Nearly three dozen Harker Heights residents attended Tuesday’s Harker Heights City Council to oppose a zoning change for a property on Knights Way, east of 2410 Community Park.
Raymond Hamden of Rahham, LLC, made an appeal to the council to grant his request to change a residential zoning designation to a local business zoning designation for property described as Fawn Valley located at 1702 E. Knights Way.
The property consists of about three acres of land, and a zoning change would allow Hamden to develop the property as a commercial venture at a later date.
According to Planning and Development Director Joseph Molis, the property is located within the Knights Way Overlay Development District that acts to enforce specific design standards that would improve the appearance of the area as well as alleviate potential conflicts with neighboring residential properties. “Any proposed commercial development would have to conform to those standards,” Molis said.
Before the proposal went before the council, it went through the process of a public hearing before the Planning and Zoning Commission, which voted 6-0 to recommend approval of the change with an added condition that an eight-foot masonry wall be constructed along Marble Trail.
It is standard procedure for the city to send out notices about proposed zoning changes within a 400-foot notification area.
In this case, 33 were sent to property owners. A total of 36 responses were received in opposition of the request. Seventeen responses against the zoning change were received from outside the 400-foot area. No responses were received in favor of the change.
Molis said, “Considering the Planning and Zoning Commission’s recommendation of approval with the additional requirement of an eight-foot masonry screening wall, accompanied by the input received from the public and others regarding this property, the staff could not confidently determine the best course of action in regards to the “highest and best use” of this property so we are turning to the council about to how to proceed.”
Mayor Spencer Smith reminded everyone that this agenda item was a public hearing and moved forward with receiving comments from citizens.
First to speak was the zoning change applicant, Raymond Hamden.
Hamden said, “I bought this land about five years ago and for whatever reason I thought it would be a no-brainer that it would become commercial — and based on the direction the city was going, I didn’t even question that in my mind and I’ll stick by it. I respect the concerns of this council and the citizens but there is no way I’ll get my money back with residential lots.”
Hamden’s plans are to build shopping centers and office buildings. “If a nice little diner like Papa’s wants to get in there, I would like to open it up for them, too.”
Mayor Pro Tem Michael Blomquist asked Hamden, “If the council comes back and says that the best use is residential, are you prepared to go forward with that and perhaps go with a conditional-use permit as suggested by Councilwoman (Jennifer) McCann?”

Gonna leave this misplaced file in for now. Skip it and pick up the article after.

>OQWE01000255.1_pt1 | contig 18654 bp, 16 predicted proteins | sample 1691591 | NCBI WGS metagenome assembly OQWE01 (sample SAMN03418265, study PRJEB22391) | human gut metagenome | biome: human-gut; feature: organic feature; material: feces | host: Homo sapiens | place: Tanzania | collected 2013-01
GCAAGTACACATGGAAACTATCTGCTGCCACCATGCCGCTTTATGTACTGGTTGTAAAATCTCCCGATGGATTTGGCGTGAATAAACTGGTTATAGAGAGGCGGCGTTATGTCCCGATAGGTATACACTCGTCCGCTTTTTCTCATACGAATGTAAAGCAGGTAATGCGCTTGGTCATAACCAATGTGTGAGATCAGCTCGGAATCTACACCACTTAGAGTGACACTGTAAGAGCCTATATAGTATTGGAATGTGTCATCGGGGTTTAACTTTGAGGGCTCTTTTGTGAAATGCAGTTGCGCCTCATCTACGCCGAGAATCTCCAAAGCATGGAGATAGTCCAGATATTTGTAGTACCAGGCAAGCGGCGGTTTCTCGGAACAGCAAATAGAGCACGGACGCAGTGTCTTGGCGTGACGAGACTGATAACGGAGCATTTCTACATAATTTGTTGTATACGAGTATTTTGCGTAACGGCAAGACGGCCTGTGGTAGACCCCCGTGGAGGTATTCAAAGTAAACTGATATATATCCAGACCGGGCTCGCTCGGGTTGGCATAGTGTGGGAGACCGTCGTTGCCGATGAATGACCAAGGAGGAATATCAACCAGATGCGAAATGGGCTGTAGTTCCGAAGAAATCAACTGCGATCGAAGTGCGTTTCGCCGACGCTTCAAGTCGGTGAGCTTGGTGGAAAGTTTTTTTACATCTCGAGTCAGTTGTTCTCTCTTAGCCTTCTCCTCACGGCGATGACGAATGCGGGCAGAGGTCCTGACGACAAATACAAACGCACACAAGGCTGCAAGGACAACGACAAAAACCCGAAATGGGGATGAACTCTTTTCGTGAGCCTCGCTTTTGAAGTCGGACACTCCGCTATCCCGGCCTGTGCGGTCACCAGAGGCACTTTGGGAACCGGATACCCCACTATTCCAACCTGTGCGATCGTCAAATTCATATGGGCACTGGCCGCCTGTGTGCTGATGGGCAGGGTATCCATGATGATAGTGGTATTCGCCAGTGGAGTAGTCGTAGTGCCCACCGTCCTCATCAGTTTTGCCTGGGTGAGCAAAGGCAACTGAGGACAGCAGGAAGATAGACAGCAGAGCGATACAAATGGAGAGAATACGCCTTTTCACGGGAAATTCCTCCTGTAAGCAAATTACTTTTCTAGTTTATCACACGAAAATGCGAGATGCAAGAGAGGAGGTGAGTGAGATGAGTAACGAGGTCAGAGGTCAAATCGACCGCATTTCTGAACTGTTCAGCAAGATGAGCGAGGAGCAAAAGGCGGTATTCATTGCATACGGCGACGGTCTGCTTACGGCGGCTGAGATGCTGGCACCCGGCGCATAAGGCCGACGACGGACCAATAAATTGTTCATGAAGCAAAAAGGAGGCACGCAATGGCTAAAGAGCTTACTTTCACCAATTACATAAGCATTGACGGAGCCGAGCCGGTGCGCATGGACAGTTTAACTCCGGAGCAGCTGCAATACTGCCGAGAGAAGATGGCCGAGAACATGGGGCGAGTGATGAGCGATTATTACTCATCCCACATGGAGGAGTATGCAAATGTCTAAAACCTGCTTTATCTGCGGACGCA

“I would not be prepared for a CUP,” Hamden said.
Comments from the 20 people who spoke during the public hearing included the topics of flooding, the need to widen FM 2410, traffic, the effectiveness of an eight-foot wall, the noise associated with the property becoming commercial and street lights.
Those who spoke also said the council should look at the future of what Harker Heights will become, safety, lowering of the speed limit, and keeping the property it residential because that provides seclusion.
Christopher Beck said that trees, not walls, provide privacy and keep the community quiet and safe.
“I imagined a car wash 30 feet from my front door with music blaring as they detailed their cars. Quite unappealing and I think most would agree,” said Tony Brink about businesses in his neighborhood.
After 2½ hours of listening to information about the request and a public hearing, Mayor Smith called for a motion on the item.
Mayor Prom Tem Blomquist responded by saying, “With all things taken into consideration from those who spoke, they don’t want a development like this in front of their subdivision. The council is pro-business and are sympathetic with Mr. Hamden, but I think this is not the best fit for this location at this time.
“I’m going to make a motion to disapprove the ordinance to change the zoning designation from residential (R-1) to a local business designation (B-3) at 1702 E. Knights Way.”
Councilwoman Jody Nicholas seconded the motion.
Before the vote, Councilwoman Jennifer McCann said, “I want to tell Mr. Hamden that there are other options when it comes to bringing back a different application request outside of the B-3. There are other zoning options that could create a happier medium, but he would have to apply in a different zone.”
Molis confirmed that if a person fails a zoning request, they have to wait 180 days to bring that very same request back to the city. If the applicant wanted to change to a different level of request, then the person can apply at the next available opportunity.
The council voted 3-1 to disapprove the request by Hamden, with Blomquist, McCann and Coucilmember Jackeline Soriano Fountain voting for disapproval, and Councilman Jody Nicholas voting for approval.
Councilmember John Reider had an excused absence and was not at the meeting.